Russ Mead uses the Zen ink brush art form to capture the Spirit of animals using only a minimal number of brushstrokes. The art form, also known as Zen painting, Sumi, Sumi-e, or Chinese ink brush painting, is over 2000 years old.
Russ has collected around 30 sumi brushes over time. Recently he discovered the custom brush maker Tracy Lebenzon. Most all of his work is now done with a single brush that can produce both the thinnest and thickest lines of any of his other brushes. This all purpose brush has a fine point made of synthetic fibers and can lay down a very narrow line. With a little pressure the line widens to a bit and with a lot of pressure the line is downright fat.
Russ breaks from tradition on paper. Many artists use “rice paper” made from mulberry trees. Traditionally rice paper is wet mounted, requiring smearing handmade paste on the work and then adhering the work to a stiffer paper. Russ does not like adding this flour paste to the artwork and uses a stiffer paper that is archival and ph neutral. This paper has the benefit of allowing Russ to use a dry brush technique that yields wonderful results in some of his animal designs. His favorite size to work on is 18 x 24″ full sheets of paper. Many have trouble finding a space that large to hang original art work so Russ does paint his designs on 9″x 12″ paper and mats the work down to 8″x10″.
The design process
Russ uses public domain photographs of animals as the starting reference material in developing a new Zen ink brush animal painting. The photographs are stripped of color and turned into a black-and-white photographs. Russ then studies the reference material and decides what elements of an animal’s body make up the essence of that animal. Including an elephant’s trunk while excluding the elephants tail is an example. Another example is capturing the spirit of a wild horse by including the horses mane dancing in the wind while running.
Then, Russ creates up to 150 practice studies on 9″x 12″ paper to find the best way to represent the complex animal form with a minimal number of brushstrokes. Once the design is working, Russ then paints series of 18″ x 24″ renditions of the design. He surrounds himself by these works. When painting each subsequent work, he looks around at the work surrounding him and then decides which element from the earlier paintings works the best. For example, he chooses which eye works the best for this animal. He chooses which brush stroke best depicts a wild horse mane. Does a solid black line work better or a grey line? Is this where the brush should be loaded with different colors of grey to produce a continuous shading fat stroke? Will a dry brush technique work to extenuate some aspect of the design? Where should a dark brush stroke be accented with a shaded shadow line?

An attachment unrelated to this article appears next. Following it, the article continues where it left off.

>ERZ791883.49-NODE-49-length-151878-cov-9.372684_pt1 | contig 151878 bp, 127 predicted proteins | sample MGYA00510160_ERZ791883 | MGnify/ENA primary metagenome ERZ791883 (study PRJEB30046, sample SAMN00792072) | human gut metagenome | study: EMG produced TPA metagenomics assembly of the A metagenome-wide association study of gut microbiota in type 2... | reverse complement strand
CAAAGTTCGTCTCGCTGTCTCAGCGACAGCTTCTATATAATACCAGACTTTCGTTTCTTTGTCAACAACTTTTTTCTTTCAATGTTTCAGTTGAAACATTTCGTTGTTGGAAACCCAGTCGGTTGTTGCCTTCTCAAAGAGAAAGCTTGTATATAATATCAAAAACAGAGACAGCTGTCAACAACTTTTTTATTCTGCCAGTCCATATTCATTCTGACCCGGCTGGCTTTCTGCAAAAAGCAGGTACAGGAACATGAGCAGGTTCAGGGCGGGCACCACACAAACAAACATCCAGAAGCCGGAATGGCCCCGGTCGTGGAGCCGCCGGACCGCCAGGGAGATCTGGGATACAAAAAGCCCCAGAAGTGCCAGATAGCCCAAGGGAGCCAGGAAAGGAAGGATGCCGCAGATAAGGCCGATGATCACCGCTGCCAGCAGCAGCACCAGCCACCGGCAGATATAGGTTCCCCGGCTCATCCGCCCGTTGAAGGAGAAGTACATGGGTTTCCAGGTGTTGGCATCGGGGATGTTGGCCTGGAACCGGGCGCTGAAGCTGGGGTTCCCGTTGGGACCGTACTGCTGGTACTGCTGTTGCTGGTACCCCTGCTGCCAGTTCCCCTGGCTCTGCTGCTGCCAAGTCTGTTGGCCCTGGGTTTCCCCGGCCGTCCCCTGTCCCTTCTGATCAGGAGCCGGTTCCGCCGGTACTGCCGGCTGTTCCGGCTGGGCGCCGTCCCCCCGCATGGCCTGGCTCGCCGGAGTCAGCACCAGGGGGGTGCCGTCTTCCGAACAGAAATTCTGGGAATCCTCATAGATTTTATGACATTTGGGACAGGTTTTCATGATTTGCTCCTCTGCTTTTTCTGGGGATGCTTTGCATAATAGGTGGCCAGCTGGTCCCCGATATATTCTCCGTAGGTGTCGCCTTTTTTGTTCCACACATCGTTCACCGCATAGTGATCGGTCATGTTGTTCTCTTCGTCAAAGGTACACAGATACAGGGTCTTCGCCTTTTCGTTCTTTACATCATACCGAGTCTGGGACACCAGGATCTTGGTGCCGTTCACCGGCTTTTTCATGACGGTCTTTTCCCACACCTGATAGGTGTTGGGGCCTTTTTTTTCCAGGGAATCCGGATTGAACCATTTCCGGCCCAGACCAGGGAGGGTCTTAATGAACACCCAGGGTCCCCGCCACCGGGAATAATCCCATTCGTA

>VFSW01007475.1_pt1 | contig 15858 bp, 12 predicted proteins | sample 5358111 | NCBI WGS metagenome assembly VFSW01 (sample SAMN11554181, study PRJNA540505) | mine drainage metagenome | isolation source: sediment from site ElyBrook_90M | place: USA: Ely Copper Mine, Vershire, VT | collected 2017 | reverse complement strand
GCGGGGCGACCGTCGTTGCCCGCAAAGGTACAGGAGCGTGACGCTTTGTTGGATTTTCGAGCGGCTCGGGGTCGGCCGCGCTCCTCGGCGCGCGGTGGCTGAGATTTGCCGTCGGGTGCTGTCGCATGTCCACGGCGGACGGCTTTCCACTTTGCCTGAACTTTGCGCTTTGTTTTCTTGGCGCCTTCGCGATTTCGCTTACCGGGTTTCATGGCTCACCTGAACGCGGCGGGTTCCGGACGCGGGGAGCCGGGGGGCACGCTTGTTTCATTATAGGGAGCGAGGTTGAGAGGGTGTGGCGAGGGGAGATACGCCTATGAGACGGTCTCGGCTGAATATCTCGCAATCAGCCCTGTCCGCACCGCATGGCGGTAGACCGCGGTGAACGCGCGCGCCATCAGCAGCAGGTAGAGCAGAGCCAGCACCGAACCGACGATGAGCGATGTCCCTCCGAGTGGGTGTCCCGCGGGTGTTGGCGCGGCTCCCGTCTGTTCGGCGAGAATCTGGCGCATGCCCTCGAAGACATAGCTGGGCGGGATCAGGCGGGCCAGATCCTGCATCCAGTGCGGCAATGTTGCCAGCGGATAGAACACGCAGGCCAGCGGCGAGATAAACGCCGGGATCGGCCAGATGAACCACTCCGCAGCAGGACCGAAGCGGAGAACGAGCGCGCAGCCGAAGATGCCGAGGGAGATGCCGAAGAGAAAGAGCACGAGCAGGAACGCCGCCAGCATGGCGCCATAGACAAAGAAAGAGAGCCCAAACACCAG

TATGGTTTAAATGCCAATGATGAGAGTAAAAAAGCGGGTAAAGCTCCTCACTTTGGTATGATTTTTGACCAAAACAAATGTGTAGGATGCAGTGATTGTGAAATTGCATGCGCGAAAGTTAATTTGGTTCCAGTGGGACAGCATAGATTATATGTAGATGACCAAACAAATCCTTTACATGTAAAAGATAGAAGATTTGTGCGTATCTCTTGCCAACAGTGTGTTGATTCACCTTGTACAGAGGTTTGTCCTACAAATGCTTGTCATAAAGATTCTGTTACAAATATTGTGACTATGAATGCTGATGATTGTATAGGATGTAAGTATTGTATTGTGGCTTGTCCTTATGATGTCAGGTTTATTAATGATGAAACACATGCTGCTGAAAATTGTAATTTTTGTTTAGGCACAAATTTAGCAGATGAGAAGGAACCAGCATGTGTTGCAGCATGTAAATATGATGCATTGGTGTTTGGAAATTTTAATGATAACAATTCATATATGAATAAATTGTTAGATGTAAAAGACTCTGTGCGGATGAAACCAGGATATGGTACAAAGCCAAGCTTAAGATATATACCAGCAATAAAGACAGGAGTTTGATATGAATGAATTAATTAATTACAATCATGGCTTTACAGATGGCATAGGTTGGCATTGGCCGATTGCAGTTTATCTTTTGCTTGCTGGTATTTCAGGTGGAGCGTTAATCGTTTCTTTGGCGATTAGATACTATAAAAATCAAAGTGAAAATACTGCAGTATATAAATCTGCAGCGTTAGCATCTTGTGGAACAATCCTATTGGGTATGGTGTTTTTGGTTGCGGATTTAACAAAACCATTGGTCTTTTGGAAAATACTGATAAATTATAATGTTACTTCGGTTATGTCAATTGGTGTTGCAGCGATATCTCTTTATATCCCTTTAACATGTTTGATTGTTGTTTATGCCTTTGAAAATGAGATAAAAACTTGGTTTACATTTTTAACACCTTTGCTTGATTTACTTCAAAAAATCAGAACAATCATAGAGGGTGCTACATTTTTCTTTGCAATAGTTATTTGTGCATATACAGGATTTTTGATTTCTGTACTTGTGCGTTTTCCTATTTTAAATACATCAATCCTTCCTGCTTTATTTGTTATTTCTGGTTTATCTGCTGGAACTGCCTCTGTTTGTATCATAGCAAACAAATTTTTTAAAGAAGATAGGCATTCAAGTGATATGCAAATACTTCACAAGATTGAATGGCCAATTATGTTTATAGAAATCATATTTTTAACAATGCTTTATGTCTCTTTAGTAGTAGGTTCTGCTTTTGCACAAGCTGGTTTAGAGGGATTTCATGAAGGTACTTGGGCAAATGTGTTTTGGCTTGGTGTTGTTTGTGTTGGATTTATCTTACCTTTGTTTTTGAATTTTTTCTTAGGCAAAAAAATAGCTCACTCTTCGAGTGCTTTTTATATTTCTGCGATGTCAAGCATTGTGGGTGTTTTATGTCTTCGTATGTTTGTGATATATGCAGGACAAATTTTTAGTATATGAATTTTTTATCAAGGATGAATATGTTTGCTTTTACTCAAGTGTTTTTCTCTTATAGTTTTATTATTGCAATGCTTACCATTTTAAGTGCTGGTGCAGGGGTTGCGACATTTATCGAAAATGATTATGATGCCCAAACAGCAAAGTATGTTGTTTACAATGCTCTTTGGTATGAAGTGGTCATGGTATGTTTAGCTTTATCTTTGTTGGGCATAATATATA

When Russ is satisfied with a single completed 18″ x 24″ work, all the prior work is destroyed. This new piece becomes the reference material to paint a series of subsequent paintings of the subject. But the subsequent pieces are not copies of this reference. Each painting is tweaked in an effort to improve the final drawing. This is an old tradition in Zen ink brush painting. There are stories of monks who paint the same scene every morning of their lives. Each day they strive for a better painting than the day before.
Russ is simultaneously working on developing new subjects to add to his designs. He will even pull a design if it is “just not looking right”. The art work is sold in two forms. Originals painted in 18″ x 24″ size. The second is 8″ x 10″ paintings usually matted out to 11″ x 14″. This smaller size fits into the homes and offices of some clients better than the 18″ x 24″ size.
Original works can be purchased by contacting Russ Mead at email@example.com
Prints can be purchased at Fine Art America
Go to gallery page to view more subjects.